Cannon refuses to dismiss Trump Espionage Act indictment


Left: Special Counsel Jack Smith. (AP Photo/J. Scott Applewhite, File)/Center: In this image from video provided by the U.S. Senate, Aileen M. Cannon speaks remotely during a Senate Judiciary Committee oversight nomination hearing to be U.S. District Court for the Southern District of Florida on July 29, 2020./Right: Donald Trump speaks with supporters at the Westside Conservative Breakfast, June 1, 2023, in Des Moines, Iowa. AP Photo/Charlie Neibergall, File)

Left: Special Counsel Jack Smith. (AP Photo/J. Scott Applewhite, File); Center: Judge Aileen M. Cannon (U.S. Senate); Right: Donald Trump. (AP Photo/Charlie Neibergall, File).

A federal judge late Thursday declined to dismiss former President Donald Trump’s charges in the Mar-a-Lago classified documents case.

The terse, two-page order by U.S. District Judge Aileen Cannon rejects arguments by the 45th president’s attorneys that the first 32 counts in the superseding indictment are “constitutionally vague.”

“Although the Motion raises various arguments warranting serious consideration, the Court ultimately determines, following lengthy oral argument, that resolution of the overall question presented depends too greatly on contested instructional questions about still-fluctuating definitions of statutory terms/phrases as charged, along with at least some disputed factual issues as raised in the Motion,” Cannon wrote.

In her order, the judge found it premature to decide whether a series of statutory terms disputed by Trump “in these circumstances yields unsalvageable vagueness despite the asserted judicial glosses.”

In their February motion to dismiss on vagueness, defense lawyers argued 18 USC § 793(e) — the Espionage Act statute, which forms the basis of the first 32 counts in special counsel Jack Smith’s revised indictment — has long been considered legally problematic, resulting in various courts that have “endeavored to ‘save’ the statute.”

Trump claims three phrases are vague: (1) “unauthorized possession,” (2) “relating to the national defense,” and (3) “entitled to receive it.”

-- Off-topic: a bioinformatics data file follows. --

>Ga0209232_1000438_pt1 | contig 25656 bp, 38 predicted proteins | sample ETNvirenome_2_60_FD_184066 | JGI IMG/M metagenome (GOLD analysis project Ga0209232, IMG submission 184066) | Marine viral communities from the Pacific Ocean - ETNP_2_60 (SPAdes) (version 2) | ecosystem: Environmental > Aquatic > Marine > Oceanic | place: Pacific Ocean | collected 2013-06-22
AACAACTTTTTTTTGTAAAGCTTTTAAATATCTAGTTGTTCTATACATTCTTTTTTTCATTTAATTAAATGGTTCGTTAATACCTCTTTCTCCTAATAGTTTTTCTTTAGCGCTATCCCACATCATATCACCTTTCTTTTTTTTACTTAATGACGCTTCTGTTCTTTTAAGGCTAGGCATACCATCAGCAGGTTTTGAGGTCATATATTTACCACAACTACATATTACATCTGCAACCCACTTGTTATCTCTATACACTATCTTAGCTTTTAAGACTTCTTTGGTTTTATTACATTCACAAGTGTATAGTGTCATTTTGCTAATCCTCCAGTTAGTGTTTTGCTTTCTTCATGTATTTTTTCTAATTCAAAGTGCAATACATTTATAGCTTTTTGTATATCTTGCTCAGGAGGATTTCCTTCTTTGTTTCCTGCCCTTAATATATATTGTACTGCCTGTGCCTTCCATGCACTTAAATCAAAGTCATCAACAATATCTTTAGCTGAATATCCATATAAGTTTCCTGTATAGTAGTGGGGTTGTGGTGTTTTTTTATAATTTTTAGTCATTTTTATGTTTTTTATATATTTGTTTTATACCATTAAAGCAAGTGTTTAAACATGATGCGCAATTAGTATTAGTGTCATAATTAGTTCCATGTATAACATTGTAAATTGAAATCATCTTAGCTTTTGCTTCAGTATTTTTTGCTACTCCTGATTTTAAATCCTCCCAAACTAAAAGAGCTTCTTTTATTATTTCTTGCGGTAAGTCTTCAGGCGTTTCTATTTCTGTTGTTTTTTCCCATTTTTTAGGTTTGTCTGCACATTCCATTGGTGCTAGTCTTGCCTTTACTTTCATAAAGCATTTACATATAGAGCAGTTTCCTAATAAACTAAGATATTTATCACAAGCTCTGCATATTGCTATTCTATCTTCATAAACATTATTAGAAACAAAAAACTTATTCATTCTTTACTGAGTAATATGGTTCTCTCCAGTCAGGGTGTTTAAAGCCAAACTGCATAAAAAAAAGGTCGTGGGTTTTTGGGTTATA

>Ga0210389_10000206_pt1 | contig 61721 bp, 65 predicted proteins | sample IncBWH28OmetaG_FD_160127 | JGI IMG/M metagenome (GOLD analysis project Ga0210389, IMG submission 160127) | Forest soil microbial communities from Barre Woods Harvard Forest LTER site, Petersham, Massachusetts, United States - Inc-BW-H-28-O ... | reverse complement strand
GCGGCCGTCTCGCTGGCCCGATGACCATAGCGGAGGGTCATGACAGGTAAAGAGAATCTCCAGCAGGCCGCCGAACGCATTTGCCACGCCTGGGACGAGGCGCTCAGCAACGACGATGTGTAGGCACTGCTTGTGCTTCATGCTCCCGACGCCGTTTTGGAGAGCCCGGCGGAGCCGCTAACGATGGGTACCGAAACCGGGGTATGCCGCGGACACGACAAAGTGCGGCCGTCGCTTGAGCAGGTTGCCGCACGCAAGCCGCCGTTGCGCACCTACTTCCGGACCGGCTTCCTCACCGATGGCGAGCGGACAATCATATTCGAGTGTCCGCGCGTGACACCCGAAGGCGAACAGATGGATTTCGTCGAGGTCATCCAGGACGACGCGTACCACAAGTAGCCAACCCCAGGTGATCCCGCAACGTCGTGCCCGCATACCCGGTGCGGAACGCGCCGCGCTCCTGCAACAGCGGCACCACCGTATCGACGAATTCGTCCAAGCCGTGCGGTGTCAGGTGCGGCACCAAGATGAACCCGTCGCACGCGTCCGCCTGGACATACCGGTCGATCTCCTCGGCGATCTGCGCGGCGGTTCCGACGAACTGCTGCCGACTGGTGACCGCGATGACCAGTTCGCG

Cannon’s ruling suggests she is open to allowing the defense to continue raising claims that at least some terms in the Espionage Act have been unconstitutionally enlarged by other courts to encapsulate benign conduct. Those claims, however, cannot form the basis for dismissing the entire indictment.

During oral arguments by the state and defense on the motion that took up several hours earlier on Thursday, Cannon suggested the issue would be more appropriate for a jury to hear and decide.

As Law&Crime previously reported, the Trump-appointed judge also expressed some direct misgivings about arguments advanced by the defense in service of making the Espionage Act charges disappear.

“It’s hard to say that provision itself is unconstitutionally vague,” Cannon reportedly said.

Trump’s attorneys have essayed arguments — in various motions and during Thursday’s hearing — that the disputed statutory terms are historically rife with differing definitions, lacking in clarity, previously applied in circumstances entirely unlike his case, unnecessarily broadened into unfair catch-alls by activist judges, or simply not applicable to what Trump did because of a separate statute authorizing his behavior.

The government has ridiculed the defense’s claims as “unfounded.”

In her order, the court denied Trump’s arguments without prejudice and noted they could be raised again “as appropriate in connection with jury-instruction briefing and/or other appropriate motions.”


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